Jed Merrill, Producer/Game Designer

Week 12

Tuesday, March 26, 2014.

Had our first meeting back from break today.  We voted on team leads, Rachel Leiker as Lead Artist, Tony as Lead Designer, Brenton Walker as Production Lead, and Sid as Engineering Lead.  Tina, who would have made a great Production Lead, too, is heading up social media.  I expressed interest in QA, but we left that role combined with Lead Designer.

Instead, I spoke to Brenton about being our team Monetization and Distribution Strategist.  It’s not clear that the team will elect to release our game commercially, as the thesis assignment is to get a game ready for IGF 2015, but when the time comes, we will be prepared.  One issue is a legal one:  Some of our Engineers are here from India on visas that do not permit them to earn money.  I will research the legal issue using my legal background (law degree) and connections in law, maybe an immigration attorney.

My current idea is that they can be paid in equity and receive payments as dividends rather than paychecks.  We all can.  We would have to organize as a C Corp, meaning we will be double taxed, but I think it can be done.  International shareholders are legal in a C Corp, but not an S Corp.

Bob informs us that each team has access to $500 to develop their game.  We are spending $4.75 on our share of the $19 + 5% Unreal 4 license, purchased by Rachel today.  We’ve already blown 1% of our budget!

I let my team know I’ve been accepted to the Lassonde Center’s Utah Entrepreneur Club Get Seeded program!  I speak Thursday night for five minutes, where I am raising $3,700 to $6,900 to buy a Canon 5D Mark III or Canon 1DX camera that will also come in handy for capturing reference textures for our artists.

We have a team lunch at Red Robin to increase morale.  We are apparently down because we are back in school after an amazing week at GDC and a week of Spring Break before that!  The server brings me two milkshakes instead of one (salted caramel is okay, peach is amazing!) and treats the entire group to two stacks of onion rings and a 15% student discount.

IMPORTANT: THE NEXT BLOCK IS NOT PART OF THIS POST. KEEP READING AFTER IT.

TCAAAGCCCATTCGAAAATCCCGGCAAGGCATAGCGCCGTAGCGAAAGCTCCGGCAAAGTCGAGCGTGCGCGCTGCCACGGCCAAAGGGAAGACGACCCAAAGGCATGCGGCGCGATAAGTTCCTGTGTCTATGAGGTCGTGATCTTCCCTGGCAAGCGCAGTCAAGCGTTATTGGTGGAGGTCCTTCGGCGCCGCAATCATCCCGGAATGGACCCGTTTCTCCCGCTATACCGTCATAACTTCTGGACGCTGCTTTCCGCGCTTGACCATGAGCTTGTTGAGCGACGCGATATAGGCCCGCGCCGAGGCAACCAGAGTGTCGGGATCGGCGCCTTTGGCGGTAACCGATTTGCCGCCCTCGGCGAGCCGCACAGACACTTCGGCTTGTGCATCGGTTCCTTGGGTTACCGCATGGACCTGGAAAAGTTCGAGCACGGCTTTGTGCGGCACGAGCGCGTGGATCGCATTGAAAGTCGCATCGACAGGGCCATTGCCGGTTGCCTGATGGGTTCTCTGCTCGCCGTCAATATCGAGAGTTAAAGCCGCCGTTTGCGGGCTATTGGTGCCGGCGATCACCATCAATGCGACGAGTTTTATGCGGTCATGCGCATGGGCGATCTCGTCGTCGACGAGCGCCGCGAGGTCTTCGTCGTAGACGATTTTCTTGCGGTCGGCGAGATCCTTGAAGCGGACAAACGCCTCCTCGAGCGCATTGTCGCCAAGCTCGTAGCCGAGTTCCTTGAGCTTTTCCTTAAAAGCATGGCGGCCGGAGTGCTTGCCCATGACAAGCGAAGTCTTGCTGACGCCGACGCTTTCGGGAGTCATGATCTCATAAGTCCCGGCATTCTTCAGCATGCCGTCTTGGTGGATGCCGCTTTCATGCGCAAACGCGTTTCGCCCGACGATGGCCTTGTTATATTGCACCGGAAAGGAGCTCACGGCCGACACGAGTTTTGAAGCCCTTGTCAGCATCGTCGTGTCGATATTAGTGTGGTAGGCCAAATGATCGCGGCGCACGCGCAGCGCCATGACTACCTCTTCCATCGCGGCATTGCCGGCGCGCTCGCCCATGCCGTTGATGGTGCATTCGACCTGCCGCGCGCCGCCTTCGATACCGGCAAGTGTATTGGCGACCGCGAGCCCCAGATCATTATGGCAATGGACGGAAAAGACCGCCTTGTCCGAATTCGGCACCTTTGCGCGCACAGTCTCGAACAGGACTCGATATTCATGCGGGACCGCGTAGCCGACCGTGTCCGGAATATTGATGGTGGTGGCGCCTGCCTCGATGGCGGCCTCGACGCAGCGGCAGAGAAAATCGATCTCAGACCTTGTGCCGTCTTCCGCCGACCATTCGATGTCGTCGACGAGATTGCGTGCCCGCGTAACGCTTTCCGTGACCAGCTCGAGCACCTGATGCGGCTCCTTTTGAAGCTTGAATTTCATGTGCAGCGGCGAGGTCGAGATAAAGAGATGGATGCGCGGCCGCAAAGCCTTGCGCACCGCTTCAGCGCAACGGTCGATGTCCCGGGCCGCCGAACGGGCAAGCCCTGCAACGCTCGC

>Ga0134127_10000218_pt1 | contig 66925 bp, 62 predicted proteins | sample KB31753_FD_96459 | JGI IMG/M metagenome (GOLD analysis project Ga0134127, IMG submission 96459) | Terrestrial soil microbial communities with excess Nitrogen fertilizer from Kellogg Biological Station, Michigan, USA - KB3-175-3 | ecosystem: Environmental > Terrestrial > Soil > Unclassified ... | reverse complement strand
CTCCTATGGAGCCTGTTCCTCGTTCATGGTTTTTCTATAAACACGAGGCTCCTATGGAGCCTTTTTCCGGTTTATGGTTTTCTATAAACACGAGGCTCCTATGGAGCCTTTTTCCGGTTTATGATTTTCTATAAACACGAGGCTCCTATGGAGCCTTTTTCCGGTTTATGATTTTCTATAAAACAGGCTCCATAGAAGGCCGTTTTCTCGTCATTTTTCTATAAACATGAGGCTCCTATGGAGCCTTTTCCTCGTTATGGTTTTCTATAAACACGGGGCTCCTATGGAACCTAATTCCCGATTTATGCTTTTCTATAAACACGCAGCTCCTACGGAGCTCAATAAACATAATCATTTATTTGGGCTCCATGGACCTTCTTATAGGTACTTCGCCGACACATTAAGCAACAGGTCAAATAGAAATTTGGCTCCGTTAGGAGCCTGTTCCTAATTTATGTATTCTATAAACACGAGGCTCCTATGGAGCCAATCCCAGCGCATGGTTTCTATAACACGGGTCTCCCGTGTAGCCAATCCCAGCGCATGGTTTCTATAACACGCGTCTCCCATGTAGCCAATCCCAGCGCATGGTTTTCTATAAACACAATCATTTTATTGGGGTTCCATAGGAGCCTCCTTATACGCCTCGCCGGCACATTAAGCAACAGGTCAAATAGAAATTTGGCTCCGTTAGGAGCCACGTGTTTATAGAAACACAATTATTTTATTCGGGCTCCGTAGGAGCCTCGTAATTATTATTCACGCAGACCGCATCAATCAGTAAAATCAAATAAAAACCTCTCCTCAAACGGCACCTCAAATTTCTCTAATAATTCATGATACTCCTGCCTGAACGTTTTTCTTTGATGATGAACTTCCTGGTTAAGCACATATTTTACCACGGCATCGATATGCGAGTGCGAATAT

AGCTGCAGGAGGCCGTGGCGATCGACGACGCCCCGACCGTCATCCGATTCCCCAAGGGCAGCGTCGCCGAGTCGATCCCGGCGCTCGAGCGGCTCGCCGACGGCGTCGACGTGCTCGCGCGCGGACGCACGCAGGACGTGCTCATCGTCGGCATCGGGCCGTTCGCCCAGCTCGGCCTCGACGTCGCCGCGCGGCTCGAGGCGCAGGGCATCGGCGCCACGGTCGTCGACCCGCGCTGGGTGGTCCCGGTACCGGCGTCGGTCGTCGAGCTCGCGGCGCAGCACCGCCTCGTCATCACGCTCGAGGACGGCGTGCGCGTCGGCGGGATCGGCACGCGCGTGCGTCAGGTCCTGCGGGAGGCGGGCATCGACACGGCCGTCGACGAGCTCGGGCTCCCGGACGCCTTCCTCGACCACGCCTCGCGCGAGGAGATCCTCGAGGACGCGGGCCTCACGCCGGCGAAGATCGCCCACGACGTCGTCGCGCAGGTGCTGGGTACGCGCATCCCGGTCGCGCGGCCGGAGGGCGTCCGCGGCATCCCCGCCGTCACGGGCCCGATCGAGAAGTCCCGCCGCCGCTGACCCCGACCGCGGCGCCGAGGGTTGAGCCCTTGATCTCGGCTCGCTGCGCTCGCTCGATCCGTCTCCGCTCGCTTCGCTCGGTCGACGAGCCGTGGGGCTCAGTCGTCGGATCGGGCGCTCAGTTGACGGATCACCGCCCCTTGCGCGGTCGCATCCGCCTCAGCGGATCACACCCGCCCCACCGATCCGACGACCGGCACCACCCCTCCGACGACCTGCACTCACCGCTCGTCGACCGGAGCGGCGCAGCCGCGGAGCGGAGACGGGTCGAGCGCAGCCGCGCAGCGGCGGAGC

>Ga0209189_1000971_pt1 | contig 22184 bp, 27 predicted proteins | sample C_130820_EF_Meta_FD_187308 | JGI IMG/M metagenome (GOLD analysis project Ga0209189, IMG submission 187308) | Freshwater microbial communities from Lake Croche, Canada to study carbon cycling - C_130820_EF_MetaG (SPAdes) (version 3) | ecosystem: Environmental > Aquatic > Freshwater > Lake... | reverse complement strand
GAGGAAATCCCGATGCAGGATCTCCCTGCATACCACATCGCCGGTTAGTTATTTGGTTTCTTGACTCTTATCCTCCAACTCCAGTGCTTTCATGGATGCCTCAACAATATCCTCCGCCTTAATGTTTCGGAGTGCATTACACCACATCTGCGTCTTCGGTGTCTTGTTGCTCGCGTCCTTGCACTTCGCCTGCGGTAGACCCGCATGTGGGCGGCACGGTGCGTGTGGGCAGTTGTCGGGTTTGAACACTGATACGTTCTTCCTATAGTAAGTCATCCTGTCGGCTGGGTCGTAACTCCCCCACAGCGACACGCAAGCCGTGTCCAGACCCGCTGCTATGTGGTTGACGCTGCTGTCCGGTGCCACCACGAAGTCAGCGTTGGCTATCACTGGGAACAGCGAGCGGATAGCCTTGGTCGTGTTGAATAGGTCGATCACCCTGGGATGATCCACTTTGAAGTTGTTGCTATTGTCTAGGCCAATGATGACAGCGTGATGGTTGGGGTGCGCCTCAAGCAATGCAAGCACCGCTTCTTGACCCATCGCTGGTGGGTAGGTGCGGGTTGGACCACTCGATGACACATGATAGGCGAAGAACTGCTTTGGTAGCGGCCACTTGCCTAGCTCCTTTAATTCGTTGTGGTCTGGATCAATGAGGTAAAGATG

I am also going to put together a one sheet on how to set up Hansoft.  We are switching from Trello.

Wednesday.

Joseph Bourrie is off exploring exotic lands on his honeymoon, so we were taught this week by Kevin from EA.  I acted as scribe, since Kevin is in a wheelchair, and we more or less filled two whiteboards with notes.

I also accept Brenton’s suggestion that I be in charge of communicating our weekly summary of events, decisions, and progress on Premonition.

Thursday.

In the morning, we have our standup and shortly after are treated to an hour listening to Sebastian Deterding, a former TED speaker who is interviewing to teach at our school and a handful of others.  I challenge him with a question about the Oculus Rift.  Based on his model, are we trading away play (which ideally requires more than one player in a social context, not just toys) in seeking more sense of reality from virtual reality?

Sebastian said not necessarily, as one can still be part of a network of people across virtual space.

Roger seemed to like the question.

After lunch, I attend the first hour of Corrinne’s class, where we read example fighting fantasy books as groups of three or four so we will know how to evaluate each other’s projects in a few weeks.

Three of us leave early to attend the Games 4 Health Shark Tank event, featuring a $500 prize.  The event consists of 18 total presentations, including two by myself and two by Entrepreneur Club President Tim Cooley.  JenJen, Rody, Sty, Nancy, and other EAE students also present.

My two presentations go extremely well, one related to our PTSD (and stress in general) treatment game Baby vs. Zombies, the other a health related app I am working on.  One of the judges is left speechless by my second project.

After Tim finishes his second pitch, we leave early to attend the bigger pitch of the night with the full Entrepreneur Club.  I present my project, get a great reaction from the crowd, and then face an onslaught of confused opinions about what commercial camera is actually the best.

The conflicting messages specifically lead to audience confusion over whether a Canon 5D Mark III is better or worse than a 6D (better), and whether I should consider a “cheaper” $3,000 Black Magic Production 4K alternative on Amazon that is actually closer to $10,000 when you include all of the accessories.  (It’s not very portable either, but is great for cinematography and comparable in many respects to a Red.)  There is a question about whether I could rent the camera (about $700 a week), and the answer is really no, if the service is to be affordable to my bread and butter target market.  The answer is yes in a hypothetical case involving a flexible, large company.  I should find out in a week or so if I am funded or have to wait to pitch another day.

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